Sun.Star Pampanga - - PERSPECTIVE! -

The au­thor is Teacher Distr ict


Chang­ing de­mo­graph­ics and kinder­garten through 12 school re­form ini­tia­tives, such as the re­cently leg­is­lated, En­hanced Ba­sic Ed­u­ca­tion Act of 2013 (EBEA 2013) have re­in­forced the need to bet­ter com­pre­hend the course and meth­ods of lear ning and how best to teach a va­ri­ety or di­ver­sity of learn­ers. One is­sue that con­tin­ues and re­mains to resur face is how best to de­liver in­for­ma­tion and fa­cil­i­tate learn­ing for the stu­dent.

Br ain-Based Learn­ing ex­per ts like Guar ino, Hami lton, Lock­wood, and Rath­bun looked at the ef­fect of teacher qual­i­fi­ca­tions and prac­tices on achieve­ment in read­ing and math­e­mat­ics among kinder­garten stu­dents. They found that en­gag­ing stu­dents in ac­tiv­i­ties such as read­ing aloud or show­ing how to solve a prob­lem were among the teach­ing strate­gies as­so­ci­ated with im­proved test scores. Fur­ther­more, tak­ing four or six or more cour­ses in teach­ing meth­ods was as­so­ci­ated with greater use of stu­dent-cen­tred in­struc­tional prac­tices. Yet in a 2008 sur­vey of teach­ing prac­tices of fac­ulty teach­ing un­der­grad­u­ates, 83% in­di­cated lec­ture/ dis­cus­sion as their pri­mary teach­ing strat­egy (Chen, 2002). Now in ques­tion is whether col­lege of ed­u­ca­tion facul ty are role-mod­el­ling the most ef­fec­tive ped­a­gog­i­cal and inst ruct ional meth­ods for fu­ture K-12 teach­ers.

Best prac­tices in ed­u­ca­tion have emerged from nu­mer­ous theor ies: cog­ni­tive learn­ing the­ory metacog­ni­tion, mul­ti­ple in­tel­li­gences, and adult learn­ing the­ory. The field of cog­ni­tive and ed­u­ca­tional psy­chol­ogy has formed the ma­jor­ity of th­ese theor ies early and they even­tu­ally evolved into neu­ro­bi­ol­ogy, bi­ol­ogy of cog­ni­tion, ed­u­ca­tion and be­havioural theor ies, and the­o­ries of learn­ing. This ar­ti­cle ad­vo­cates a the­ory-based process of el­e­ments from The­ory of De­lib­er­ate Con­duct (TDC). TDC has been suc­cess­fully used in many con­texts, es­pe­cially in health­care. Cog­ni­tive psy­chol­o­gists cre­ated a step-bystep process to choose hu­man-sub­ject char­ac­ter­is­tics to use in his stud­ies. This process was used in this ar­ti­cle as an eight-step process for ba­sic ed­u­ca­tion el­e­ments to fo­cus on in BRAIN-BASED IN­STRUC­TIONAL PEDAGOGY. Ac­cord­ing to ed­u­ca­tional psy­chol­o­gists, the TDC the­ory has be­come the most widely ap­plied in his field.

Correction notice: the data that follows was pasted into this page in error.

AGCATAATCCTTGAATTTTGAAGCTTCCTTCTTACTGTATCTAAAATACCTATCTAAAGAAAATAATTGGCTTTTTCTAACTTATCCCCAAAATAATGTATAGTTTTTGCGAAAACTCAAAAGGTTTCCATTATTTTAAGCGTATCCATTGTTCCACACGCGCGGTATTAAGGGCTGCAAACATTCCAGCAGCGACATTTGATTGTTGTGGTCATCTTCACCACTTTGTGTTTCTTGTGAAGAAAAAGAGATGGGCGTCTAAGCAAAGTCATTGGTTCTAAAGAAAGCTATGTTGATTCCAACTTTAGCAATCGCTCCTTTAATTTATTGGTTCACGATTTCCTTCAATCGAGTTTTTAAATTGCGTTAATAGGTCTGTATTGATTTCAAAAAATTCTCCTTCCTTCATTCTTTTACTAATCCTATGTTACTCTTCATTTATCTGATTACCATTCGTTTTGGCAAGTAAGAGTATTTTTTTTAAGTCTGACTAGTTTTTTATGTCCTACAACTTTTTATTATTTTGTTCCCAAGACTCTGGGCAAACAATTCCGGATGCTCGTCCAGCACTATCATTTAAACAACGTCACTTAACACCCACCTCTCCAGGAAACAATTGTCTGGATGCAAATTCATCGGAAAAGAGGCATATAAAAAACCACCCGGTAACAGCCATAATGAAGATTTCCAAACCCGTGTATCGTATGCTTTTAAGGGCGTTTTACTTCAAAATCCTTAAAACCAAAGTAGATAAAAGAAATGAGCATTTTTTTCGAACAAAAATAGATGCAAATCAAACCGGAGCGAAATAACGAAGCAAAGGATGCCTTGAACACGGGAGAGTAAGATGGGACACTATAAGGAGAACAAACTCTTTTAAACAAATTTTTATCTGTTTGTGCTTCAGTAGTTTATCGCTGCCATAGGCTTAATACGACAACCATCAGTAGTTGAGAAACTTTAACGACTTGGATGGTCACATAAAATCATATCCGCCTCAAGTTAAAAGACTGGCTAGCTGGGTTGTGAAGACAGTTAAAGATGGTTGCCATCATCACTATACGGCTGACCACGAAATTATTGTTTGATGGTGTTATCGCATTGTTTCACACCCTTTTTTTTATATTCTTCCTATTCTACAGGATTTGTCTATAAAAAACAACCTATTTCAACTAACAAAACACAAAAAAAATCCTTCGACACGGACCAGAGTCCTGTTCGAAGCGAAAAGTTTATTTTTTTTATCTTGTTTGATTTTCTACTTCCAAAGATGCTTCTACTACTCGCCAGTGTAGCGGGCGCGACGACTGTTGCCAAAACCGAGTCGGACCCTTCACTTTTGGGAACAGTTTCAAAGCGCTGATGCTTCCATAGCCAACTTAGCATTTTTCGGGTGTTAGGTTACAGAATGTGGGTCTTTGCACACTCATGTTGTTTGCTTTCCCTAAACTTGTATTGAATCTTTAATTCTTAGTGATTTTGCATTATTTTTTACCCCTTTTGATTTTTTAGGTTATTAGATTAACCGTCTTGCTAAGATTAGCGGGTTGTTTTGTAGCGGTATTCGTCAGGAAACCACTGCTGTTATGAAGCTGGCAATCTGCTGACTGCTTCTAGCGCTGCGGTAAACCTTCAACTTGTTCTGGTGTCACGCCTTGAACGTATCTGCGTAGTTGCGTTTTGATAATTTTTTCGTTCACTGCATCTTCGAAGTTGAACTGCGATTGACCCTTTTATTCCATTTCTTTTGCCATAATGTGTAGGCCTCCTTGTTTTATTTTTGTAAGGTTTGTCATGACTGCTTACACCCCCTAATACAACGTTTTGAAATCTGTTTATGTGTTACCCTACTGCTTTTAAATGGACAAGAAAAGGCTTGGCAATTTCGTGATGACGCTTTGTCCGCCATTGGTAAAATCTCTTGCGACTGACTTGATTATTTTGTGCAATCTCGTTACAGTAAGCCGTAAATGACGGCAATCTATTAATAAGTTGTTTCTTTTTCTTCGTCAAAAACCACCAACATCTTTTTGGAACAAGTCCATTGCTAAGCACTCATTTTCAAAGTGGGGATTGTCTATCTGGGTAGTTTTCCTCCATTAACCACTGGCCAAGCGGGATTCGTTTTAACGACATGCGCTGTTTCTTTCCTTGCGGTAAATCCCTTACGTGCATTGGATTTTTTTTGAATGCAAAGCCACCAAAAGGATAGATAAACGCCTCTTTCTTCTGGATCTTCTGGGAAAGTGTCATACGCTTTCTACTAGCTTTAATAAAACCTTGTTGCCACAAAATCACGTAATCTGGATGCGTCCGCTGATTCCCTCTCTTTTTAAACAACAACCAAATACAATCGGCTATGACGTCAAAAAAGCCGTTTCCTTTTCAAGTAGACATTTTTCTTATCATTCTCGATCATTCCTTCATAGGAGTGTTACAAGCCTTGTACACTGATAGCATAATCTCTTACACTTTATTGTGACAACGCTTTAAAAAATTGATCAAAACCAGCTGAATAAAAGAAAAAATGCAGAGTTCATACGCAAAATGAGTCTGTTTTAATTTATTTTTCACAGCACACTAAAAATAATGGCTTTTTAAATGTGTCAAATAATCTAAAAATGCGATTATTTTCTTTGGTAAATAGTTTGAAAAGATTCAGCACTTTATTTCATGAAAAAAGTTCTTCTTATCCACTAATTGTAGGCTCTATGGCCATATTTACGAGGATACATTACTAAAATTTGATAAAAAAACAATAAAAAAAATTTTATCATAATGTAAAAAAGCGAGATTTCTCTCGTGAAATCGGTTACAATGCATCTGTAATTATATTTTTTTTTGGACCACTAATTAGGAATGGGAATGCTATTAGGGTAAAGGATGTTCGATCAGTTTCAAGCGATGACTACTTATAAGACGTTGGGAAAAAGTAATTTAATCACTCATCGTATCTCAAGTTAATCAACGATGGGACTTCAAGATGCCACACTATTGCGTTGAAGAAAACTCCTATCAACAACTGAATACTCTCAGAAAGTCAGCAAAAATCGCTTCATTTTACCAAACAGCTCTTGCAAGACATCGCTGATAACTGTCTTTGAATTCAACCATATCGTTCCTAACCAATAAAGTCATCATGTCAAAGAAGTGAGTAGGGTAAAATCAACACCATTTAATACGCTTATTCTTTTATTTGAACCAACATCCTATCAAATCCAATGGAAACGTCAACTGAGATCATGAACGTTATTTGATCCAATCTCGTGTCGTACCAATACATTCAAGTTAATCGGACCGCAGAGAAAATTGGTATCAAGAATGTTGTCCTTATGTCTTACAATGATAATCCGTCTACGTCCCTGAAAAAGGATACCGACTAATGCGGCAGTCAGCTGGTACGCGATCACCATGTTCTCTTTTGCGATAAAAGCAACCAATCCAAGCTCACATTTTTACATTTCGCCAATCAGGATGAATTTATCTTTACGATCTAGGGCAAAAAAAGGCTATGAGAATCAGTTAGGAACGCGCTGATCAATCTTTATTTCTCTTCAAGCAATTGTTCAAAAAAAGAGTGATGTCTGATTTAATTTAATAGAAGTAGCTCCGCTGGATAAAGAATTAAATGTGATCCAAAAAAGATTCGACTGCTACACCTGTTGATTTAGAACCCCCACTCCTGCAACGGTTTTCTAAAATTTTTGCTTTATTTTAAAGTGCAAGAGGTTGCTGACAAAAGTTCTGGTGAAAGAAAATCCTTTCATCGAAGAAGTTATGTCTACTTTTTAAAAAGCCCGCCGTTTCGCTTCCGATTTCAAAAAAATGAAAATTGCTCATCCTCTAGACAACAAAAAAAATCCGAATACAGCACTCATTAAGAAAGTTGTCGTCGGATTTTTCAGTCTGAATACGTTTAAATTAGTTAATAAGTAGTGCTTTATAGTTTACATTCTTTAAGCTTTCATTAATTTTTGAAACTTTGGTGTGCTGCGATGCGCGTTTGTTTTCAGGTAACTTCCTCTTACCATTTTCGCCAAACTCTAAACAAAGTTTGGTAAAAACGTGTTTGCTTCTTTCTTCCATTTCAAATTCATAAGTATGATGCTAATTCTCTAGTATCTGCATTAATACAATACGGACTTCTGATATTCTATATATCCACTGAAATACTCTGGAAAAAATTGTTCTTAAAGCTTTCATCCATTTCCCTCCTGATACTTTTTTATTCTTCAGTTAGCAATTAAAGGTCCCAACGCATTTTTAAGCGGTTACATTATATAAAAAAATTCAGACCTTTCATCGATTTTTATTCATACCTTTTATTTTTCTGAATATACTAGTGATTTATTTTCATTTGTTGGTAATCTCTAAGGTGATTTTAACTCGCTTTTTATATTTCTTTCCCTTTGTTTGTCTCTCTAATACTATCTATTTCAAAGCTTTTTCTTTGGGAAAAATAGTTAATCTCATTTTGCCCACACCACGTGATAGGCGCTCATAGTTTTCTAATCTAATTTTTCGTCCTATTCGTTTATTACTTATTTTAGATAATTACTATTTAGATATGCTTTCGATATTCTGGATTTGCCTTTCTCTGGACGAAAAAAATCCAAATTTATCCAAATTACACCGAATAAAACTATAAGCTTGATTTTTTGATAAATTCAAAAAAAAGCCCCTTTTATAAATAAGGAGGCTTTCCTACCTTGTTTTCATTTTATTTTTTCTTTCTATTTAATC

How­ever, in the real world of ba­sic ed­u­ca­tion, re­sources are very scarce to al­low cer­tain el­e­ments of in­ves­ti­ga­tion. There are not many stud­ies on brain­based lear ning and at­ti­tudes of teach­ers in brain-based learn­ing in ba­sic ed­u­ca­tion. Even if re­searchers with enough time were found to con­duct th­ese stud­ies, the cost of chang­ing ed­u­ca­tion and lack of com­plete­ness of analysing teach­ing tech­niques in higher ed­u­ca­tion classes would be pro­hib­i­tive. This lack of com­plete­ness is not it­self, a prob­lem; an anal­y­sis of a larger sam­ple can yield valu­able in­for­ma­tion. In draw­ing sam­ples from class­room el­e­ments ( i.e., lec­tures, dis­cus­sions, in­ter­ac­tions, tem­per­a­ture, en­vi­ron­ment, seat­ing, charts, mind-maps, field trips, role plays, and ex­pe­ri­ences within classes and the qual­ity of other sup­ports that im­pact stu­dents’ ex­pe­ri­ence of their learn­ing) , some fac­ulty may make in­struc­tional choices based on con­ve­nience, aca­demic pol­i­tics, per­sonal pref­er­ences, past ex­per iences, and other in­flu­ences that may, or my not, re­sult in the best form of learn­ing for each in­di­vid­ual.

Other fac­ulty may take a more rea­soned ap­proach, and turn to the re­search lit­er­a­ture for a bet­ter un­der­stand­ing of brain-based learn­ing. In do­ing so, they will find a mul­ti­tude of learn­ing strate­gies and styles, each with its own method­ol­ogy, its own pro­cesses and sug­ges­tions, and its own ideas about what the key el­e­ments of learn­ing are.

The eight-step process goes be­yond other meth­ods and theor ies be­cause it is easy to tai­lor to in­di­vid­ual needs and re­sources. It is “unique to in­sti­tu­tional needs” and it ben­e­fits many stake­hold­ers alike.

We, teach­ers, have to al­ways bear in mind that, in ed­u­ca­tion, the bot­tom line is stu­dent learn­ing and stu­dent achieve­ment. This is the main frame­work of BRAIN BASED IN­STRUC­TIONAL PEDAGOGY or any ped­a­gog­i­cal the­ory for that mat­ter. — oOo—

II at San Jose El­e­men­tary School, Ma­cabebe West

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